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-   -   550 print run. Are we nuts? (https://www.t-shirtforums.com/belquette/t142964.html)

ludicrousman February 9th, 2011 03:18 AM

550 print run. Are we nuts?
We just got our mod-1 up and running and finished our first 30 piece order. Then my nephews school saw what we were doing and have a walkathon going on in April and want shirts for every kid. That's 550 shirts. And they can only pay $5.50 per shirt. Are we nuts to take this order? We need the money, but is our time better spent? Can the machine handle 550 prints? Oh, and it's 2 sides but it is on an off white shirt, so no white ink. We figured we'd be making about $1,900 profit after shirt cost and ink cost. I'd love to hear your thoughts. Were figuring we can pump out about 30 shirts an hour per side.

Titchimp February 9th, 2011 03:47 AM

Re: 550 print run. Are we nuts?
I assume as they want one for every kid they will have custom names on them?

DAGuide February 9th, 2011 05:01 AM

Re: 550 print run. Are we nuts?

I tell people a dtg printer is a fishing hook that helps you get jobs. But in the end, you need to use the decorating technique that provides your client a quality product that they are happy with and puts the most profits in your pocket. Without knowing what the design looks like, no one here can tell you whether another type of decorating technique can be used. It may be something that you can get plastisol transfers done and be able to do one side of the shirt in 15-20 seconds (i.e. load the shirt on the heat press, place the plastisol transfer on it, press for 8 seconds, peel the transfer). However, there will be a different hand (feel) to the print compared to a dtg print. If you have a screen printer that you can do contract work with (which I recommend to all garment decorators to create a network of contract printers for doing other work not done in-house), then they might be able to print using waterbased screen print inks that give you the same hand. If this is the case, you could outsource the production... which you will not make as much money on... but you now have free time to do other jobs or go out and do marketing that can lead to other jobs. In the end, the dtg printer is used to get jobs and to fulfill some of the orders... but does not have to be used for all of them.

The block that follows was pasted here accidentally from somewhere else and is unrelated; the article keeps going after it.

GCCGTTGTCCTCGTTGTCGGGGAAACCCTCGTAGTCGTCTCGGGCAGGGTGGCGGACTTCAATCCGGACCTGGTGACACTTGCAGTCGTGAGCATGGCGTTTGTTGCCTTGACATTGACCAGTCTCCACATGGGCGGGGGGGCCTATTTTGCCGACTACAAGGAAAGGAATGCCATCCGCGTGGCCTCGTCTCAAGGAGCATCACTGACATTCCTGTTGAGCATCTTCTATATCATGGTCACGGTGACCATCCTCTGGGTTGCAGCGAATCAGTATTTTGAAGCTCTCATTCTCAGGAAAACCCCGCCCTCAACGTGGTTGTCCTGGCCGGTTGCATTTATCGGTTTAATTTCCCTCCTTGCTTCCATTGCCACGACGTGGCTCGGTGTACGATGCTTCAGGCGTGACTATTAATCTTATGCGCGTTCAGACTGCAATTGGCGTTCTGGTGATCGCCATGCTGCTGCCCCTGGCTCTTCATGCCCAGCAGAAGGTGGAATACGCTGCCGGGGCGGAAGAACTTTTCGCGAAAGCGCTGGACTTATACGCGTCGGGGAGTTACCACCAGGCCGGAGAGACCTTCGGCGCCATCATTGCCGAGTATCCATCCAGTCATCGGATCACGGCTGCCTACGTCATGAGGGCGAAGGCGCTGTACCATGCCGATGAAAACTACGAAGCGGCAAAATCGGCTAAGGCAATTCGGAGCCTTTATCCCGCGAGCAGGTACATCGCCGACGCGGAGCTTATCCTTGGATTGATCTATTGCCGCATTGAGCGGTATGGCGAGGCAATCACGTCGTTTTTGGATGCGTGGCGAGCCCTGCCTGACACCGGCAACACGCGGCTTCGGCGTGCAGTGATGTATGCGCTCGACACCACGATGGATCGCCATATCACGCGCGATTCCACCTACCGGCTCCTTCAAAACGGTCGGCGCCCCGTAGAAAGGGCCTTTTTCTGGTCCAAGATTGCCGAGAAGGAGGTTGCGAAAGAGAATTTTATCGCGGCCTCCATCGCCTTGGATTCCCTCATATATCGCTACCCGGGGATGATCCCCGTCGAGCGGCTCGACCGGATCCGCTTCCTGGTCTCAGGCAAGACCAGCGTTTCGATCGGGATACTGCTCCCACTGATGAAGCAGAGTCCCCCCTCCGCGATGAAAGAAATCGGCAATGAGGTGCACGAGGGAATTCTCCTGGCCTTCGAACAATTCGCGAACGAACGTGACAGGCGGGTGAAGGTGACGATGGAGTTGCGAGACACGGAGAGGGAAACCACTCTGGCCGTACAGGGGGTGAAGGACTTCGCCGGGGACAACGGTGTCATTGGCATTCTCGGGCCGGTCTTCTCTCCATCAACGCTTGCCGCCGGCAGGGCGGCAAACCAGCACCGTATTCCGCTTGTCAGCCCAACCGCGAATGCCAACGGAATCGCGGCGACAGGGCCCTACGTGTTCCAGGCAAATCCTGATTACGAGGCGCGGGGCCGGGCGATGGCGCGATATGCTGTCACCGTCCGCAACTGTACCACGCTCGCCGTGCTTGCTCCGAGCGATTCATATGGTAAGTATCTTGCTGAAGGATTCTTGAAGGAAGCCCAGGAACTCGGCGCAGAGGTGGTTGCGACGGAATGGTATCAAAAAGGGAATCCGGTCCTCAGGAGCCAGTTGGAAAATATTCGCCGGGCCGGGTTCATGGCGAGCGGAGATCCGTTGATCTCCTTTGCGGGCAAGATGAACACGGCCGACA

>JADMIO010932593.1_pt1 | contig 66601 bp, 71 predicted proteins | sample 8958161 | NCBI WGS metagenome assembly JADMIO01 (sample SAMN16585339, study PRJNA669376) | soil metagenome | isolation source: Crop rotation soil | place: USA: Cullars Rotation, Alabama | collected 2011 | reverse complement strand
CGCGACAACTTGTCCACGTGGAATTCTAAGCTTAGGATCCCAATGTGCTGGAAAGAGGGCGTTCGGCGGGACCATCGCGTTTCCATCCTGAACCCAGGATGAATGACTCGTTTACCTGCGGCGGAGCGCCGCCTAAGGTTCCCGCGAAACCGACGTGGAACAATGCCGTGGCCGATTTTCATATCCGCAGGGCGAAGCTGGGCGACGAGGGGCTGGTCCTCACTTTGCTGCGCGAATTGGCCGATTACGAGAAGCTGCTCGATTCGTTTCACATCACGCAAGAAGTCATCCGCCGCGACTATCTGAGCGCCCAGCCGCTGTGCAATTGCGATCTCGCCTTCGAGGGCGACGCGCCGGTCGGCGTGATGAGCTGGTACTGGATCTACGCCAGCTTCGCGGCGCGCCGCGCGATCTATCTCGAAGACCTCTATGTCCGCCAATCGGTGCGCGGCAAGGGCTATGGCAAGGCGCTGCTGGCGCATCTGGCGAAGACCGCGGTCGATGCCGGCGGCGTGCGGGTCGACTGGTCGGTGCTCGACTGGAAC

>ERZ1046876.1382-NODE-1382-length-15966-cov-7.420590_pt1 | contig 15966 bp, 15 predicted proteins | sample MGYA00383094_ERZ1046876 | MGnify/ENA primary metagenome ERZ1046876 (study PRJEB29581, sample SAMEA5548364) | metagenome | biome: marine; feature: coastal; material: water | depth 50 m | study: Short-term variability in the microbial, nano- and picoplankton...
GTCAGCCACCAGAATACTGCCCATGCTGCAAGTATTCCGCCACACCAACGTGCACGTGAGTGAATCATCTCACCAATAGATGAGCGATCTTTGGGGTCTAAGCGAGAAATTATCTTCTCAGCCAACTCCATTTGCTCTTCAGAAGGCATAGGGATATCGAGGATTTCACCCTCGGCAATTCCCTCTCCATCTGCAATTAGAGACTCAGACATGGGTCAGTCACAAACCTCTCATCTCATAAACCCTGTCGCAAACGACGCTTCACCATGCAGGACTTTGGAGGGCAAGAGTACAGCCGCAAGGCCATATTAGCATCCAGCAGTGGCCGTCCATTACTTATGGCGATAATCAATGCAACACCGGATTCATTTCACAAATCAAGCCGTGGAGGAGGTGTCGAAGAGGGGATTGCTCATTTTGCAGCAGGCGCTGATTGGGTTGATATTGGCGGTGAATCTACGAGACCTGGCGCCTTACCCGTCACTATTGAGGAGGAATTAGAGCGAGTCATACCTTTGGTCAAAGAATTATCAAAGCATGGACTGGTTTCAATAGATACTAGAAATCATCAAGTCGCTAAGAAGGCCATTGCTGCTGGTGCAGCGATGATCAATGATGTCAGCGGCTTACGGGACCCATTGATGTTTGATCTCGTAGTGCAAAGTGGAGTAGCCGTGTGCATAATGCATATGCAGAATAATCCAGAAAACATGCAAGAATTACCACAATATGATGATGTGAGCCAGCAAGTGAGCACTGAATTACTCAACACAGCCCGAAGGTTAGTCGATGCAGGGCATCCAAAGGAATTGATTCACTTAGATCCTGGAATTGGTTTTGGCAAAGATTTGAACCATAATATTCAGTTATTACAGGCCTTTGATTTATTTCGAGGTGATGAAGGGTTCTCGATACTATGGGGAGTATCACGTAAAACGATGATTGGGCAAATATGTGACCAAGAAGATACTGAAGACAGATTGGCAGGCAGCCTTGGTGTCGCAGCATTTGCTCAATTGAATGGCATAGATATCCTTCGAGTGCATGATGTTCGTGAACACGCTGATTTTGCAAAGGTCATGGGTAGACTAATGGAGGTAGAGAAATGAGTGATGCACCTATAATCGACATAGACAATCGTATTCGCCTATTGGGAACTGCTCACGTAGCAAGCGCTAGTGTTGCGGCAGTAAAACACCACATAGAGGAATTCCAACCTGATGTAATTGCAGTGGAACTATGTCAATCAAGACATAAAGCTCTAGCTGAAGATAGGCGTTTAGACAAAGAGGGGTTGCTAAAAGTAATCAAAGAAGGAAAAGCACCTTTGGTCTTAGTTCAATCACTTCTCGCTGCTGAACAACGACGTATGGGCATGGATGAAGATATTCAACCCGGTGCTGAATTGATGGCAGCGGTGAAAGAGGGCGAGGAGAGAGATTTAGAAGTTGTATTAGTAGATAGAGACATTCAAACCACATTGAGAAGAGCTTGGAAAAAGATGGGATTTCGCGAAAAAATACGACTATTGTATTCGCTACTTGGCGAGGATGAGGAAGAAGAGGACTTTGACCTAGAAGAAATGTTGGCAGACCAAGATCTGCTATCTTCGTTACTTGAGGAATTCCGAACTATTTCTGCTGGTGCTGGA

As far as the printer being able to handle the job, sure it can. But you need to take into account your time / labor that is going into this. Most people severely under-estimate the actual time it would take. Things come up (i.e. answer the phone, maintenance on the printer,...) that slow the production down.

Hope this helps you out in your decision.


TahoeTomahawk February 9th, 2011 07:48 AM

Re: 550 print run. Are we nuts?
it depends on how much time you have and what other work you have lined up? If you're slow and your machine is idle, sure why not take the job.

The problem is going that low in pricing, they will expect it every time. Almost every time we get a new customer looking for printing services, they are not only calling DTG printers, but calling screen printers and comparing price. Those that don't know the difference in printing techniques will always expect you to be comparable or lower than screen printing.

TahoeTomahawk February 9th, 2011 07:51 AM

Re: 550 print run. Are we nuts?
And one more thing to add .. I'm not sure how you are curing your shirts, if it's a heat press the MOD is going to show you the bottleneck real quick.

We did a batch run of 200 white shirts that were 10x14 .. we pre-treated them in advance so we only needed to do 1 pass to get excellent results. At 1440x720, the shirts were taking just about 60 seconds to complete .. we had a person, loading and another unloading .. what saved our butt was the conveyor dryer.

FatKat Printz February 9th, 2011 08:05 AM

Re: 550 print run. Are we nuts?